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Gwynn Unhappy Despite Best Year : Padre Star Has Consistently Had Big Numbers, but Others Get the Glory

October 07, 1987|BILL PLASCHKE | Times Staff Writer

SAN DIEGO — At 1:27 p.m. last Sunday, Padre rookie Shawn Abner grabbed his glove and ran toward right field. There was already a player there. Abner pointed at him.

After playing 157 games in the 1987 season, it was Tony Gwynn's time to leave.

Slowly, he jogged off. The 35,575 fans at San Diego Jack Murphy Stadium stood and cheered. Gwynn lifted his cap and slowly circled, so that everyone could see his smiling face. He turned toward his teammates. They had collected at the dugout's top step. They embraced him, slapped his hands and clutched at his back.

But for Tony Gwynn, it was not enough. It may never be enough.

Through the cheers, he says he hears jeers. He says he hears people crying out for a guy with 35 home runs and 110 runs batted in, a guy whose swing is shown nightly on ESPN, a guy he will never be.

Others get the national endorsements, even more of the local endorsements. Others get the opportunities and venues to reach the public off the field the way Gwynn loves to reach them on it.

But even when all eyes are on Gwynn, he said he feels some people looking the other way.

Baseball's epitome of grace, the one man who could honestly be accused of playing more for the fans than for himself, is finally tired of it.

"My best season in the big leagues, no question," the 27-year-old right fielder said last week. "This has been the best year of my career--yet I'm disappointed.

"I'm disappointed because I can tell people think I had a disappointing year. I'm on a losing team, and everybody considers people on a losing team losers. Hey, I'm no loser.

"I think I've had an MVP type of season, and other people may laugh at that, but I have. Except the argument I'll hear all winter is, 'Where would the Padres be without Tony Gwynn? Just where they are now, last place.' End of argument. I'm as consistent as anyone in the game, but I don't expect any MVP votes. Not even a 10th-place vote. Sometimes, baseball isn't fair."

Gwynn, who missed a team-low five games despite several injuries, looked around the Padre clubhouse and shrugged. "Even a lot of people on the team take me for granted," he said. "That's because I'm nothing flamboyant. I just do the dirty work. You know, I might not even be the team MVP. I know the vote is going to be close."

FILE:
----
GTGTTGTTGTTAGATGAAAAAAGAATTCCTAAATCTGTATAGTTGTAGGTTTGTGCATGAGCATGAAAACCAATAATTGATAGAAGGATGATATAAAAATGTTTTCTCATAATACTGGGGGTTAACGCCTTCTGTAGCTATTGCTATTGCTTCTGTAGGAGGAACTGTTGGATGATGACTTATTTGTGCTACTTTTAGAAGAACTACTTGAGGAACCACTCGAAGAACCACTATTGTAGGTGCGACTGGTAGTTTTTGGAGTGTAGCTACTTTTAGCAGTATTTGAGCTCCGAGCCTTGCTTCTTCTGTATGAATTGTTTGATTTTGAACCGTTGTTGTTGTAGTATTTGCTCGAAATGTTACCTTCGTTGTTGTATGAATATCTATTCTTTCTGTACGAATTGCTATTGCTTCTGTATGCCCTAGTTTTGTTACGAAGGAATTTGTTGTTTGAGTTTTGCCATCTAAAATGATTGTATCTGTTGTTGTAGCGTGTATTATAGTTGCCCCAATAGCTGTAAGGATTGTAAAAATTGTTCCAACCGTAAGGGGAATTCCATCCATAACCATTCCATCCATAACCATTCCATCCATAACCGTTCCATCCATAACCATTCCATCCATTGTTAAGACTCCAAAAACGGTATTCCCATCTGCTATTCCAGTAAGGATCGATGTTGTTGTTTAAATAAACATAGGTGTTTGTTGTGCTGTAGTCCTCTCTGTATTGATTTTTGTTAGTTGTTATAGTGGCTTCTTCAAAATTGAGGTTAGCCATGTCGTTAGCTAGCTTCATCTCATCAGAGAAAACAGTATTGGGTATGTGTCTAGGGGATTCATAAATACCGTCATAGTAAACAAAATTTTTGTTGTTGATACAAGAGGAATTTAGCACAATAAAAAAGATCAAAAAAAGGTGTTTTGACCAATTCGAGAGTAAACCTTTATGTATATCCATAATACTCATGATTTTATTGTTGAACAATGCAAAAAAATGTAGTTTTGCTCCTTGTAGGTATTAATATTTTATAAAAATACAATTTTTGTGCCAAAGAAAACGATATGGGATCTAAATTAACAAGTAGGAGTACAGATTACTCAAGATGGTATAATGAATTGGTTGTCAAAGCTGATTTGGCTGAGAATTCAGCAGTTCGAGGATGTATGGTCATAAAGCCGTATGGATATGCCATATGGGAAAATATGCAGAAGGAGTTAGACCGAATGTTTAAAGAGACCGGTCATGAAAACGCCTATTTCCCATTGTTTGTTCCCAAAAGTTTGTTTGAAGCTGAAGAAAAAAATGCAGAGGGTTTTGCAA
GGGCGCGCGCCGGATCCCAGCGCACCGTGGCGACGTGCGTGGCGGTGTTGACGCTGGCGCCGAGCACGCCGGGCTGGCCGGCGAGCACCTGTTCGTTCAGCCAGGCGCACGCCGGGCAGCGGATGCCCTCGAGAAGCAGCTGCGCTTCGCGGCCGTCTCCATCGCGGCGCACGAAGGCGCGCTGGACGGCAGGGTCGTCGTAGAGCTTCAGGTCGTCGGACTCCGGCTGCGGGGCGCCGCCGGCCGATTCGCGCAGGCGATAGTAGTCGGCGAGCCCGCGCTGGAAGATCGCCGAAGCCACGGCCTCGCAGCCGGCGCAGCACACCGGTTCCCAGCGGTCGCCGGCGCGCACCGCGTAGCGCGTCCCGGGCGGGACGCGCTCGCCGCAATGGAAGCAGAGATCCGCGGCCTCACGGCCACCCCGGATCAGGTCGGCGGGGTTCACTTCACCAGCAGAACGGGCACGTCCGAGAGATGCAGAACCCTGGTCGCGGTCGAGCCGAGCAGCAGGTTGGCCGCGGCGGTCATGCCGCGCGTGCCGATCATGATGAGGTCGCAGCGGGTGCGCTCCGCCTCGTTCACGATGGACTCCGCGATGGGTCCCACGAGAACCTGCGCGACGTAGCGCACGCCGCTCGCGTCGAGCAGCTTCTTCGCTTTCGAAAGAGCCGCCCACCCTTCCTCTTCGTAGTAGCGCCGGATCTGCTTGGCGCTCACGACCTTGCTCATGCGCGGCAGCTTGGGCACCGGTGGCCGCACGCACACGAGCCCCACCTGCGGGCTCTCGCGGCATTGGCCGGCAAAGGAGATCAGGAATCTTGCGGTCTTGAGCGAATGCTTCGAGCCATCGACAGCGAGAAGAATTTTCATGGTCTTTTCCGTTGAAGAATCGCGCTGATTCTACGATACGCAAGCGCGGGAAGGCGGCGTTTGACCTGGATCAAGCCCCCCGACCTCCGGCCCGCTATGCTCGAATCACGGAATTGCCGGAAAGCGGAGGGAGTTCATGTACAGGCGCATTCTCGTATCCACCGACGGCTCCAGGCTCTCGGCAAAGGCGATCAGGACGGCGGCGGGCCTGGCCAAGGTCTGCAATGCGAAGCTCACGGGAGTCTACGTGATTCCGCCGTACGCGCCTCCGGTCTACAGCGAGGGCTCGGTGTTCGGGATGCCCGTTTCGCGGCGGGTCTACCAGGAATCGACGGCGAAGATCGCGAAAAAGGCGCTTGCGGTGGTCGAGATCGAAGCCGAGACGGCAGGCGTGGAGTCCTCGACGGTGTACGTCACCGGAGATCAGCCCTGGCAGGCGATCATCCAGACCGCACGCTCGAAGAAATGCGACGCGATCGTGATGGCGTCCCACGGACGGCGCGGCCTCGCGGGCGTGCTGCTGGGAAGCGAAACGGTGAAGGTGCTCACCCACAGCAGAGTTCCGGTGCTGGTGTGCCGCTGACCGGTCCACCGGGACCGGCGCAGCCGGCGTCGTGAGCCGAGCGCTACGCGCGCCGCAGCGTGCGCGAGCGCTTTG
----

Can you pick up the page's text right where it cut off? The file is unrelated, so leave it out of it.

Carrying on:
It wasn't, because there was no vote taken. For the first time in recent memory, Padre management selected Gwynn as the team's most valuable player and handed him the award before Sunday's season finale with the Dodgers. They even had a two-minute video tribute prepared, complete with a song written just for him. While the singer spun a ballad around the theme of hard work, the video showed Gwynn running into walls and stealing second base.

If there had been a vote, it wouldn't have been close, even on this team where one guy, Benito Santiago, hit in 34 straight games, and another, John Kruk, hit 20 homers with 91 RBIs, 7 in one night.

Here's why:

--Gwynn led the major leagues with a. 370 average, the National League's highest in 39 years.

--Gwynn led the major leagues with 218 hits.

--Gwynn was third in the major leagues with a .446 on-base percentage.

--Gwynn was third in the major leagues with 13 triples.

--Gwynn was fourth in the major leagues with 56 stolen bases.

--Gwynn was fourth in the major leagues with 119 runs.

--Gwynn had the best month of any major leaguer, hitting .473 in June, when he was 44 for 93.

Notice that the above statistics are measured not in terms of just the National League, but of the major leagues.

Gwynn actually was the type of player never seen before in the National League, and perhaps not seen in baseball since 1922. Statistically, he is the closest thing to Ty Cobb since Ty Cobb.

Gwynn became the first player in league history to hit .370 and steal more than 50 bases. Only three other players have done that in major league history and all are Hall of Famers--George Sisler, Tris Speaker and Cobb. It was last accomplished by Sisler for the St. Louis Browns in 1922. Between 1909 and 1917, Cobb did it seven times.

"It's an incredible stat; we didn't realize that," said Steve Hirdt, vice president of Elias Sports Bureau. "It certainly shows what kind of player he has become."

Said Padre Manager Larry Bowa: "You can't tell me he's not one of the top three players in the league."

The top three players in the league? People will cite the Chicago Cubs' Andre Dawson, who had 49 homers and 136 RBIs, also for a last-place team; the St. Louis Cardinals' Jack Clark, who had 35 homers and 106 RBIs, and Cincinnati's Eric Davis, who had 37 homers and 100 RBIs.

Gwynn, in 589 at-bats, finished with 7 homers and 54 RBIs.

Switch-hitter Stanley Jefferson, in 264 at-bats from the left side, had exactly the same number of homers. Randy Ready, in 350 at-bats, had precisely the same number of RBIs.

That is why Gwynn may not get any MVP votes. That is why he may be ignored. That is why his wonderful year may end not in dance, but in disillusionment.

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